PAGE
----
You won’t have to worry about wars for empire!

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    • Both the health insurance industry and the military-industrial complex forsake human well-being in favor of boosting their bottom line.

      War and sickness are beneficial to our economy, or so the bottom-liners cynically believe, no matter what they espouse publicly. It’s the perversity at the core of our system.

      I, for one, would like to remove the capitalistic incentive from both of those spheres of our society. No one should get rich off OUR sick people, or profit from war-making. The fact that these two industries are among the heaviest hitters on K Street makes me ill.

      Sorry if “socialized” is such a bad word for you to stomach, but the insane wealth being generated as a direct result of the suffering of American families seems a little less than patriotic to me.

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      • Please add the growing prison-industrial complex to the nefarious list of things people now make a profit on. If I get a dollar for the each time you are slapped across the face, what incentive do I have to make it stop? Likely my conscience will prevent me from letting you get beat to hell, but I guarantee that will be several slaps too many for you… Better to not get into the face slapping business altogether.

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  5. Put me down a as a proponent of non-intervention, and, to go a step further, we need to close, over a period of time where country’s can adjust to the change, all oversea’s military bases. We should build a strong national defense, then mind our business. If a country is in dire need of assistance because of genocide, or some such violent problem, then, if it’s neighbors or the UN can’t help, perhaps private armies could be contracted to help the countries. We are too toxic in the world, so we should remove our military presence and allow private industry to concentrate on free trade — if attacked we should respond with appropriate force, if we know who to attack, but make it clear, that we will not linger and build after the attack.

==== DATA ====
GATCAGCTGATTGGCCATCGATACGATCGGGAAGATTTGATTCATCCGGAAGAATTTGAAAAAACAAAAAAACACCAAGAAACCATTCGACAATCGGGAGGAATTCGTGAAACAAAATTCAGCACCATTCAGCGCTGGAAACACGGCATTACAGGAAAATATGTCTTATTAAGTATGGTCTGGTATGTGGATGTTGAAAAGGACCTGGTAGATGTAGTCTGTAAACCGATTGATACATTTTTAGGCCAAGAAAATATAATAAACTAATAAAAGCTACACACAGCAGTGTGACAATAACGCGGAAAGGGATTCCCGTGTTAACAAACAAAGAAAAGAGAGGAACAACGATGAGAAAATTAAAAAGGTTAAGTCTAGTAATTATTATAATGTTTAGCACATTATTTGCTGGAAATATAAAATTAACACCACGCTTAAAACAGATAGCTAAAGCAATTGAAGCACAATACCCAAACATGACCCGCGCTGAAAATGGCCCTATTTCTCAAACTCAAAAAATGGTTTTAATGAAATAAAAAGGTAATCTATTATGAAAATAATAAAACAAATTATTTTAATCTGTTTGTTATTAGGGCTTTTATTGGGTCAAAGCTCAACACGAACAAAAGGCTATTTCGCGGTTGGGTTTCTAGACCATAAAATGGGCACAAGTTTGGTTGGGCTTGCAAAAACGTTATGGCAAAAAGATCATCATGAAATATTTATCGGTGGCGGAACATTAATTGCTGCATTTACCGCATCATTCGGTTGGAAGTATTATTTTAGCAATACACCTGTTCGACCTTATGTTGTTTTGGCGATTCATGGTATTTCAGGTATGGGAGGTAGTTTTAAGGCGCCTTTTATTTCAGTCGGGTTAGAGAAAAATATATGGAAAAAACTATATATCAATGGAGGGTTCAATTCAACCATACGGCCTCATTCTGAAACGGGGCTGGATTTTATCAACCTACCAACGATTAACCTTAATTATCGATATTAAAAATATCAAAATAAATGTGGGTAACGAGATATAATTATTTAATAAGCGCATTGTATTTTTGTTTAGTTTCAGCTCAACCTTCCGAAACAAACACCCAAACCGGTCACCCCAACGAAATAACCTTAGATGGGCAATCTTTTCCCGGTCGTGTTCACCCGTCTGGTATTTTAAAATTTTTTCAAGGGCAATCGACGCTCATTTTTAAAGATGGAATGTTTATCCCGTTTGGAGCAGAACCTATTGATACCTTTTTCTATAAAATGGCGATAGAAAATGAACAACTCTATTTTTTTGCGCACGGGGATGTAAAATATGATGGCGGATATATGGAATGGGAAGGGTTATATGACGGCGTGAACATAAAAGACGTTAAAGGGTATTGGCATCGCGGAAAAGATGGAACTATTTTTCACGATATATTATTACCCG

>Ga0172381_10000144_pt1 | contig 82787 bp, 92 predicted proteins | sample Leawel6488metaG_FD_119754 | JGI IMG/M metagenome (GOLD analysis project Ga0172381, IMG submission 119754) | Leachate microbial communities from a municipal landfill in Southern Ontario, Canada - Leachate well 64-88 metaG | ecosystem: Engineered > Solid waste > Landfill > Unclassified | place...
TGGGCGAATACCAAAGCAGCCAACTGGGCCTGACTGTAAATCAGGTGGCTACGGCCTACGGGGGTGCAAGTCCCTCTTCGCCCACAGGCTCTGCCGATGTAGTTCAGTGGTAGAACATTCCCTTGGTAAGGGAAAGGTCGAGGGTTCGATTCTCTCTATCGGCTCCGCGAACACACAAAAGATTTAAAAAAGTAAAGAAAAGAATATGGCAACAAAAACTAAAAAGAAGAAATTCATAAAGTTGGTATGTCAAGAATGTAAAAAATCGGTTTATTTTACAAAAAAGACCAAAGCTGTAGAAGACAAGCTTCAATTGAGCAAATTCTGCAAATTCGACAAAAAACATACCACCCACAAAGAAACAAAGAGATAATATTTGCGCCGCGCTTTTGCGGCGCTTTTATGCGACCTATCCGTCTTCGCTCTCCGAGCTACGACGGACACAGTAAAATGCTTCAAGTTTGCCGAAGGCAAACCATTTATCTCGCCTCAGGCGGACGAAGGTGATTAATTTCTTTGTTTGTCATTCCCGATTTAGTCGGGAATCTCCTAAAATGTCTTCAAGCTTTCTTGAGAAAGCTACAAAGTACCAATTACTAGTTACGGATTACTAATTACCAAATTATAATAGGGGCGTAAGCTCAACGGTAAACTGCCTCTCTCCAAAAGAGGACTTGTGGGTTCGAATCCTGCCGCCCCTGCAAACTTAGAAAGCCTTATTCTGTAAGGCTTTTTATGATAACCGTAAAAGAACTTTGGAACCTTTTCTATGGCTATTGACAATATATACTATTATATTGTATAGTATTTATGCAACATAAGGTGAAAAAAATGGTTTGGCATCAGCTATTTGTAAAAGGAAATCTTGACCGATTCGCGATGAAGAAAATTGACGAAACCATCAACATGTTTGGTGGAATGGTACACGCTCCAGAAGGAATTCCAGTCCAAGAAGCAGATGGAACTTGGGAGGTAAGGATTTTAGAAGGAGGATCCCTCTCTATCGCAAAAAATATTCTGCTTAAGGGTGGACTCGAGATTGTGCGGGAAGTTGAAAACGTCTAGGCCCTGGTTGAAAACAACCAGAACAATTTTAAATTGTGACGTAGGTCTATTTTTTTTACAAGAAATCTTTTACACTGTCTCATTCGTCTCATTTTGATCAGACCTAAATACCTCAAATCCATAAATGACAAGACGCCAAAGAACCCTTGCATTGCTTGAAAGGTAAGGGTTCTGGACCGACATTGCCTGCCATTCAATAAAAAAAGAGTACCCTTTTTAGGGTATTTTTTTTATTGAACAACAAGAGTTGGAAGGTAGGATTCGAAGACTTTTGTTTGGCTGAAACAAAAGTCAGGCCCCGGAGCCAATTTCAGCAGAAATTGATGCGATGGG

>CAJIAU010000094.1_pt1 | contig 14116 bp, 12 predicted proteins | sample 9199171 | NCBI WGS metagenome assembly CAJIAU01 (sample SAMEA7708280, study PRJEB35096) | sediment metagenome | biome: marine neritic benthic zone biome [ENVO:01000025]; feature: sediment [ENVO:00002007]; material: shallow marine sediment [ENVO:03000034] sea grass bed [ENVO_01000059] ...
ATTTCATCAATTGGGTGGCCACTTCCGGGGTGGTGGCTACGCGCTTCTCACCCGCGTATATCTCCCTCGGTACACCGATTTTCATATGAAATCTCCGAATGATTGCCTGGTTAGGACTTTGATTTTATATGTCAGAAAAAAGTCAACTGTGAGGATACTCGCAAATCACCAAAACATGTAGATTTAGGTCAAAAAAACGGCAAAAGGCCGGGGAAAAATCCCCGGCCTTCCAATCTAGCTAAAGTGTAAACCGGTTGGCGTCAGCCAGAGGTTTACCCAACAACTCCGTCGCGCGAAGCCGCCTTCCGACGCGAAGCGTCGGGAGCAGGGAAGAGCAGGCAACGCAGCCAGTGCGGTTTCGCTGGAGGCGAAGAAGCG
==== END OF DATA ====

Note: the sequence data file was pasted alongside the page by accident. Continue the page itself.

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  6. More of a bad idea that countires going to war and defense contractors can make billions? I still haven’t gotten oven my anger at the military/industrial complex from the 60s. As soon as we add “private”, it becomes evil — why is that?

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    • So you gather from my position on foreign policy that it wasn’t until we added the word “private” that such operations became wrong? I think I’m pretty explicitly against private and government military actions of the non-defensive kind. And I hardly see how privately contracted mercenaries wouldn’t be a part of said military/industrial complex….

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      • So, you think a private military force that could be contracted to help protect groups from being wiped out help in third world countries would go around starting wars so they could get paid? I’m thinking of some type of NGO that also helps with food aid and development and such, with small armed force division to help in situations like I mentioned — the UN could contrat with them to keep countries like the US from getting politically involved.